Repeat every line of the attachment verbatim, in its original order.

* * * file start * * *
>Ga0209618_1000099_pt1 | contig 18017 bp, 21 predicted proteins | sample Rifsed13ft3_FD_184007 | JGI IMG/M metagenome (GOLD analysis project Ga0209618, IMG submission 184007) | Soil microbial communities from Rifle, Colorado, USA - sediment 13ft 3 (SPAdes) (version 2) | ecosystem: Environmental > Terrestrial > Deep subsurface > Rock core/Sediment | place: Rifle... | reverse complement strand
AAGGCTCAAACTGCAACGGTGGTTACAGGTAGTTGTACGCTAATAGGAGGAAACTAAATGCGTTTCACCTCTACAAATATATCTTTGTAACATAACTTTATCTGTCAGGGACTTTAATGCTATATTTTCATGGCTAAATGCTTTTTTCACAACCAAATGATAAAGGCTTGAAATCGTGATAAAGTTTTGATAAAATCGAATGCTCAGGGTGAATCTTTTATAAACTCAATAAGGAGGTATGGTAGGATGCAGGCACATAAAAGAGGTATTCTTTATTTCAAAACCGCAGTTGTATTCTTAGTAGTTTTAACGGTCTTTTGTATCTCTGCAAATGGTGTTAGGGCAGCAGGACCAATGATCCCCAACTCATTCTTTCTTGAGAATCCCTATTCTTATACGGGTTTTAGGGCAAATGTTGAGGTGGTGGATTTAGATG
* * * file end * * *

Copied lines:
>Ga0209618_1000099_pt1 | contig 18017 bp, 21 predicted proteins | sample Rifsed13ft3_FD_184007 | JGI IMG/M metagenome (GOLD analysis project Ga0209618, IMG submission 184007) | Soil microbial communities from Rifle, Colorado, USA - sediment 13ft 3 (SPAdes) (version 2) | ecosystem: Environmental > Terrestrial > Deep subsurface > Rock core/Sediment | place: Rifle... | reverse complement strand
AAGGCTCAAACTGCAACGGTGGTTACAGGTAGTTGTACGCTAATAGGAGGAAACTAAATGCGTTTCACCTCTACAAATATATCTTTGTAACATAACTTTATCTGTCAGGGACTTTAATGCTATATTTTCATGGCTAAATGCTTTTTTCACAACCAAATGATAAAGGCTTGAAATCGTGATAAAGTTTTGATAAAATCGAATGCTCAGGGTGAATCTTTTATAAACTCAATAAGGAGGTATGGTAGGATGCAGGCACATAAAAGAGGTATTCTTTATTTCAAAACCGCAGTTGTATTCTTAGTAGTTTTAACGGTCTTTTGTATCTCTGCAAATGGTGTTAGGGCAGCAGGACCAATGATCCCCAACTCATTCTTTCTTGAGAATCCCTATTCTTATACGGGTTTTAGGGCAAATGTTGAGGTGGTGGATTTAGATG